Infection of wheat by the common bunt pathogen represents a race in which the fungus attempts to reach and establish itself in the developing apical meristem of each tiller before internode extension rapidly moves the apex upwards beyond the reach of the fungus. If environmental conditions favor the pathogen, infection and a consequential bunting of the majority of spikes of a susceptible cultivar will occur; conversely, if conditions are not optimal or if plant defense responses impede or stop pathogen ingress, infection will fail resulting in few or no spikes being infected. Just when the wheat head is formed, the hyphae of the smut fungus invade the newly developed seed and begin proliferating rapidly. The hyphae replace the cells of the seed, so that finally only the seed coat remains. Individual cells of the smut fungus then “round up” to form the black, smelly teliospores. The two nuclei eventually fuse to form a diploid nucleus in the teliospore.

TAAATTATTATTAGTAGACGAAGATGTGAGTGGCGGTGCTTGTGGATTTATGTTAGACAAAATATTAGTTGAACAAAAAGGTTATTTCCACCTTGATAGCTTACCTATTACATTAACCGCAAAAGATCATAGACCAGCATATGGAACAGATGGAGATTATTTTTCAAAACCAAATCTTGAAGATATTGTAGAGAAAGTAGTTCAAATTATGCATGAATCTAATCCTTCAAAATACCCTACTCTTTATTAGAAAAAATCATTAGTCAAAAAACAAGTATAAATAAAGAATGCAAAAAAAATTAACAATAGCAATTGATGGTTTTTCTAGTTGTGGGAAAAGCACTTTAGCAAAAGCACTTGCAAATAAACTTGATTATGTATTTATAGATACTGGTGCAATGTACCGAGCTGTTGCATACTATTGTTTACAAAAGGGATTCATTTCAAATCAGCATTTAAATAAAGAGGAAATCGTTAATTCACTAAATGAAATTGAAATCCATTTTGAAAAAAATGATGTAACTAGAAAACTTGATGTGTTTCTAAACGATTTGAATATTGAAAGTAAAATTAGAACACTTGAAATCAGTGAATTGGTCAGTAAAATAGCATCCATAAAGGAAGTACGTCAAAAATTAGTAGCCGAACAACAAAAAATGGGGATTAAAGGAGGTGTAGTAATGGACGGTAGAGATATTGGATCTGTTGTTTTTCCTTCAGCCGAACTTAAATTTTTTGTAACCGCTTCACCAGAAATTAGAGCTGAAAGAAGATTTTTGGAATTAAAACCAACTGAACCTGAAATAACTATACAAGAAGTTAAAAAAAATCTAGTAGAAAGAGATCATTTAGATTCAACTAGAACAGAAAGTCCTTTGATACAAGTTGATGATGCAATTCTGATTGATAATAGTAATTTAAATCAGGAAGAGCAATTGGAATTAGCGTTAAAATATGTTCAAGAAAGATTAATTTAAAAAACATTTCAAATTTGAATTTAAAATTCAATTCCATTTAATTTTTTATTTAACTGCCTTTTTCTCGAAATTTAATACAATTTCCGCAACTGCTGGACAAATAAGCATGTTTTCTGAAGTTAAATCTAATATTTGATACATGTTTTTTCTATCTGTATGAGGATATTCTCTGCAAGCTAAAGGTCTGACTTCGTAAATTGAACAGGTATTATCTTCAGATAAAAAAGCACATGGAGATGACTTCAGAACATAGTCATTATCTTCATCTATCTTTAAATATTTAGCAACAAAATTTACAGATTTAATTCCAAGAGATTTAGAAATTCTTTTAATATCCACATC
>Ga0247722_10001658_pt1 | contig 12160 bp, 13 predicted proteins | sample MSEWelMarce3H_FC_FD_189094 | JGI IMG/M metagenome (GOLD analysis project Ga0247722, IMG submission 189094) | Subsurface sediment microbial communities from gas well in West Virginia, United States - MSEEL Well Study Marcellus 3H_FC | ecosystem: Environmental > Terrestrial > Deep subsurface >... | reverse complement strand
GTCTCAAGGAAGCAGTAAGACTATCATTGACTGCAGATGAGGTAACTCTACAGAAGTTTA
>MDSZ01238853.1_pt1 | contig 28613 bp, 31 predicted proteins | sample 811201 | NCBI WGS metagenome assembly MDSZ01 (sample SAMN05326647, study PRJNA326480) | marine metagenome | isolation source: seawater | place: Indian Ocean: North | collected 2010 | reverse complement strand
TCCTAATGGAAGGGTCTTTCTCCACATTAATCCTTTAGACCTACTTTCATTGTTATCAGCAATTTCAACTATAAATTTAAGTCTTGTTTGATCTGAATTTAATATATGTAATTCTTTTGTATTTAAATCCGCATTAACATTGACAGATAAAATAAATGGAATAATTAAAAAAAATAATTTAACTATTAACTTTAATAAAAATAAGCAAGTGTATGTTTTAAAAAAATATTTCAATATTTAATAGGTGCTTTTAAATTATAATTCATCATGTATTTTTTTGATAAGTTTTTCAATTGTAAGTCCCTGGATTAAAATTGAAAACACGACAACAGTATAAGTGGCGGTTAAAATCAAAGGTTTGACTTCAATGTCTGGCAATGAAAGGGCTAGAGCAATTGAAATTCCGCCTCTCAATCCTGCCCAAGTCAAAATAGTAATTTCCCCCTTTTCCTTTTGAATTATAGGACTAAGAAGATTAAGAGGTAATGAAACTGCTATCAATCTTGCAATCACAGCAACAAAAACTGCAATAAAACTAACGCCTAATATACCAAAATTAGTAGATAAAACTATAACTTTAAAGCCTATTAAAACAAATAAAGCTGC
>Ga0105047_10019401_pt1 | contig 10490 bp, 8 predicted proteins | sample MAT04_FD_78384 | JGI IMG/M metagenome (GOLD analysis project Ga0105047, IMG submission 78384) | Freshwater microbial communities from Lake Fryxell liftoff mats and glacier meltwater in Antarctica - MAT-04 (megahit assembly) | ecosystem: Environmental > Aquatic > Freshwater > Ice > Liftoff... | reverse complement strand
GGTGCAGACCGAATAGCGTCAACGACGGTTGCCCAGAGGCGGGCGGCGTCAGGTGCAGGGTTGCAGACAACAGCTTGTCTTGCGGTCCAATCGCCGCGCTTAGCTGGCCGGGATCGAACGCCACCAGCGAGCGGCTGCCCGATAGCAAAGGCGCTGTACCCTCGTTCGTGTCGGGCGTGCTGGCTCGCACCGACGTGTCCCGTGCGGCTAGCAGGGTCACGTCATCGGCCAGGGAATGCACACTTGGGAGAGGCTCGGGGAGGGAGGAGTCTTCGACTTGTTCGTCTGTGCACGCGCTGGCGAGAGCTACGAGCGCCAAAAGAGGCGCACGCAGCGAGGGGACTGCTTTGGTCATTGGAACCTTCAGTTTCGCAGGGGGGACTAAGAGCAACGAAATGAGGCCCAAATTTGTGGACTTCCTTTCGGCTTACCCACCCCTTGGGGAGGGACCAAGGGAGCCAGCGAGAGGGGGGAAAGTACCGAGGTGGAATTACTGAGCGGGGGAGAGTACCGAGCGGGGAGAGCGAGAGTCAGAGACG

These two smut fungi survive between growing seasons as teliospores on the surface of healthy seed or in the soil (Figure 4). They can remain viable in either location for a number of years, perhaps ten years or more, particularly if the spores remain dry on the seed surface.
When environmental conditions are favorable, each teliospore germinates, producing sporidia (basidiospores) (Figure 7). After compatible sporidia anastomose (fuse) to form the H-shaped structure, the resulting dikaryotic, infectious hypha penetrates a seedling. As the plant grows, the fungal hyphae also grow, keeping pace with the apical meristerm. Eventually, the hyphae replace the cells of the seed, and the individual cells of the smut fungus become teliospores.
During harvest, the smut spores are released from infected heads as the heads pass through the combine (Figure 5) used to harvest the grain. They contaminate other seed being harvested or are spread by the wind to the soil surface, later to be incorporated into the soil mass during cultivation.
Cool temperatures (5-15°C/41-59°F) favor the germination of the teliospores. Usually the soil moisture, which favors seed germination, also favors spore germination. Therefore, for winter wheat which is planted in the fall, infection is favored when the seed is planted later when soil temperatures are cooler. Planting winter wheat early late when the soil temperature is above 20°C (68°F) results in very low infection (see Disease Management). In contrast, early seeding of spring wheat when soil temperatures are cool favors infection.